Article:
Nervous System

Arachnoiditis

The brain, spinal cord and its nerves are covered and protected by three membranes; the dura mater, the arachnoid mater and the pia mater. Arachnoiditis is inflammation of the arachnoid membrane covering the spinal nerves which is mainly characterized by a stinging or burning pain. It usually affects the nerves supplying the lower back and legs.

Back Pain

Back pain is a common cause of absence from work that affects approximately 80% of the American population, at different stages of their life. Back pain is more common in individuals between 35 to 55 years of age.

Lower back pain may be related to the functional impairment of different organs and tissues such as lumbar spine, intervertebral disc, ligament around the spine and disc, spinal cord and nerves, attached muscles, surrounding skin and internal organs.

Brachial Plexus Injury

The brachial plexus is a bundle of nerves that originate at the spinal cord near the neck. These nerves innervate your shoulder, elbow, hand and wrist providing feeling and movement.

Any form of trauma that pushes your head away from your shoulder can stretch or tear these nerves. An injury to the brachial plexus may stop signals to and from the brain and even paralyse the affected arm.

Carpal Tunnel Syndrome

Carpal Tunnel Syndrome is a common, painful, progressive condition that is caused by compression of the median nerve at the wrist area.

Common symptoms of carpal tunnel syndrome include numbness and tingling sensation in all the fingers except little finger.

Cavernous Angioma

Cavernous angioma is a vascular disorder characterised by the formation of a cluster of low pressure capillaries that form caverns (cave-like structures) in the brain or spinal cord. Cavernous angioma may be present at birth or can form later during your life. They may be inherent or caused from high pressure in your brain over a long period of time as a result of blockages or inefficient venous drainage.

Central Pain Syndrome

Central pain syndrome is a neurological condition where you experience pain in a particular part of your body, but is not related to any injury to that part. It occurs as a result of damage to your brain, brainstem or spinal cord, brought about by trauma, stroke, seizures, infection or a tumour. The syndrome can show immediately, or after months or even years.

Cervical Spinal Stenosis

Cervical stenosis refers to narrowing of the spinal canal. Cervical stenosis causes neck pain which can radiate to the arms and hands and may also be associated with numbness or weakness of the arms. This may lead to cervical radiculopathy and cervical myelopathy. Cervical radiculopathy occurs due to injury to the cervical spinal nerves, as they exit the spinal canal.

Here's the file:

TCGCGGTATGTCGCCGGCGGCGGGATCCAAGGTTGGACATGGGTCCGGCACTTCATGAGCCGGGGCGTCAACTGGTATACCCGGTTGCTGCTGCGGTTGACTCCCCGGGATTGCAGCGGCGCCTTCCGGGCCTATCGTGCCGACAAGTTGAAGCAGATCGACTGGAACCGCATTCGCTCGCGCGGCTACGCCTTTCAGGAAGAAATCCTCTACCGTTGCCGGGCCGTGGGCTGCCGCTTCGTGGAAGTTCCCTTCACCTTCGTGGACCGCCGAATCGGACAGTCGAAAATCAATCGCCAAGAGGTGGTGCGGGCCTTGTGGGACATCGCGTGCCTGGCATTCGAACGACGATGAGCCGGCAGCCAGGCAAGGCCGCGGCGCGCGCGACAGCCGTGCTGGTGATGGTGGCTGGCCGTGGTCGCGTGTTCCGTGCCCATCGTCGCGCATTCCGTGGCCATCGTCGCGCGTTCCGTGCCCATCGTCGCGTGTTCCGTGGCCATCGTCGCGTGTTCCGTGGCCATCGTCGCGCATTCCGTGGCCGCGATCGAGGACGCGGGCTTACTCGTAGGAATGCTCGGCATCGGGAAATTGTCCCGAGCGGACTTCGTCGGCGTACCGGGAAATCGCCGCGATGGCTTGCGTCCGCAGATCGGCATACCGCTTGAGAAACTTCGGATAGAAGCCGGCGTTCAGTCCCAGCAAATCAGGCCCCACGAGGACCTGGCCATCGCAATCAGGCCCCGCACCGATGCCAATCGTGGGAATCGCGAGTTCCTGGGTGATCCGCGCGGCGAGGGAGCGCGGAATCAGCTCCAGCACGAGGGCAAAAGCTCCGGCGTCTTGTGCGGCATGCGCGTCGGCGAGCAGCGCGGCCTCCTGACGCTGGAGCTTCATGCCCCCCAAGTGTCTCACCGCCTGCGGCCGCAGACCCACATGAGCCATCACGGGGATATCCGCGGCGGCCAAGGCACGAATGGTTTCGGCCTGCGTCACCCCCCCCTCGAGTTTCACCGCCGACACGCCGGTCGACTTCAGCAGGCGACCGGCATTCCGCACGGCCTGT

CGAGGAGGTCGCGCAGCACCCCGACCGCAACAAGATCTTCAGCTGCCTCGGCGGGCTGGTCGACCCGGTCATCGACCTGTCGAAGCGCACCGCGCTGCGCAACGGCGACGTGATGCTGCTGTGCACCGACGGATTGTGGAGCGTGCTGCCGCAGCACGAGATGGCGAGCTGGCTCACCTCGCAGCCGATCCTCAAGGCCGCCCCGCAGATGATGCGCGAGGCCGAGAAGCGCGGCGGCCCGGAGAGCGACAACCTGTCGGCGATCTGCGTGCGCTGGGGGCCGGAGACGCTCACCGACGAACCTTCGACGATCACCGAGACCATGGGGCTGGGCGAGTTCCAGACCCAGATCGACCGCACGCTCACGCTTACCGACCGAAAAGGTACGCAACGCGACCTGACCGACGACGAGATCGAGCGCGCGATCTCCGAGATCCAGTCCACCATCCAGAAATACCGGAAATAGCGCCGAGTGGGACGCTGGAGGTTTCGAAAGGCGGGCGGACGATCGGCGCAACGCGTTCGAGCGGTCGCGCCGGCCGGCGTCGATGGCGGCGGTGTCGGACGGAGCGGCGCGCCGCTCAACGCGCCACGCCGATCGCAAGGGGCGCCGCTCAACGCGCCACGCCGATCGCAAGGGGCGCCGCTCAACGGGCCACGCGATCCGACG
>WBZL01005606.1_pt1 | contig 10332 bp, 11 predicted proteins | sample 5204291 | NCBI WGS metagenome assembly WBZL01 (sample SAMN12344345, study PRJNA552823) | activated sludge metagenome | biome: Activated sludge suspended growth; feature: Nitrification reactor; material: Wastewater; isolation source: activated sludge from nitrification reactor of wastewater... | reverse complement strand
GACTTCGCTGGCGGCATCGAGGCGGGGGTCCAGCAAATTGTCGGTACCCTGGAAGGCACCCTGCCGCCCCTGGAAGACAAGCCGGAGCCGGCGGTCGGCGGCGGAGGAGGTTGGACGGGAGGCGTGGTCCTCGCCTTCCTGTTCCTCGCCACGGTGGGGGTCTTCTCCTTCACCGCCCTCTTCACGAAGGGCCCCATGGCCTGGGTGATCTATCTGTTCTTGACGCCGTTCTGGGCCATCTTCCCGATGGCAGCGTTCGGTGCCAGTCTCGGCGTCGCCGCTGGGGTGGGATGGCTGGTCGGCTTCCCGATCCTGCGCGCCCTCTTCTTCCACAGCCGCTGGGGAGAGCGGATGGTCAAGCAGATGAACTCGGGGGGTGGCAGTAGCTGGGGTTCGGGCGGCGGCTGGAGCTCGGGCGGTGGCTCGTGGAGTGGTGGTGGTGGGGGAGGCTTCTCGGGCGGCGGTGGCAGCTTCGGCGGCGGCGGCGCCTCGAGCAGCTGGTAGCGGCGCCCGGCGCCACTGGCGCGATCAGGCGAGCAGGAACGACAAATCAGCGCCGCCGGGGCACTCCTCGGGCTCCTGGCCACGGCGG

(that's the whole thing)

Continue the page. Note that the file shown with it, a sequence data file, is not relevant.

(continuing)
Chorea

Chorea is neurological disorder characterized by involuntary movements of the body, which may sometimes appear like dance movements. They are irregular and do not follow any pattern and may move from one part of the body to another, usually involving the extremities and face. The involuntary movements may involve facial grimacing, grunting noises, tongue movement and jerking, seen even during rest.

Disc Protrusions

The spine, also called the back bone, is designed to give us stability, smooth movement, as well as providing a corridor of protection for the delicate spinal cord. It is made up of bony segments called vertebrae and fibrous tissue called intervertebral discs. Disc protrusion, also called herniated disc, is a condition caused by a tear in an intervertebral disc allowing the disc contents to bulge out.

Degenerative Disc Disease

Degenerative disc disease (DDD) refers to gradual deterioration of the intervertebral discs between the vertebrae. DDD is a misnomer as it is not actually a disease but a condition that affects the strength, resiliency and structural integrity of the intervertebral discs due to advancing age, trauma, injury, repetitive movement, improper posture, or poor body mechanics. DDD is commonly seen in individuals over 50 years of age.

Essential Tremor

A tremor is an involuntary muscle movement characterized by shaking of a body part. A slight tremor is normally present in all of us, especially the elderly. Tremors due to a neurological disease that do not resolve require medical intervention. Essential tremor is a neurological condition which causes rhythmic shaking of a part of the body, especially the hands, when performing simple tasks such as writing or drinking from a glass.

Hemifacial Spasm

Hemifacial spasm is a condition characterized by uncontrolled twitching of muscles on one side of the face caused by compression or irritation of the facial nerve. The affected facial nerve then sends abnormal signals to the muscles it supplies causing them to twitch or contract.

Lumbar Disc Disease

Lumbar degenerative disc disease (DDD) is a common cause of low back pain. The vertebrae are cushioned by intervertebral discs which act as shock absorbers, for the spine. Over time, these natural shock absorbers wear out and degenerate due to aging, trauma or injury leading to DDD. Degenerative disc disease is not actually a disease but refers to the changes in the spine that occur as a part of the normal aging process.

Lumbar Spinal Stenosis

Lumbar spinal stenosis refers to the narrowing of the spinal canal and /or the vertebral foramina in the lower back. This causes compression of the spinal cord (lumbar central canal stenosis) and of the spinal nerves (lumbar foraminal stenosis) passing through the vertebral foramina.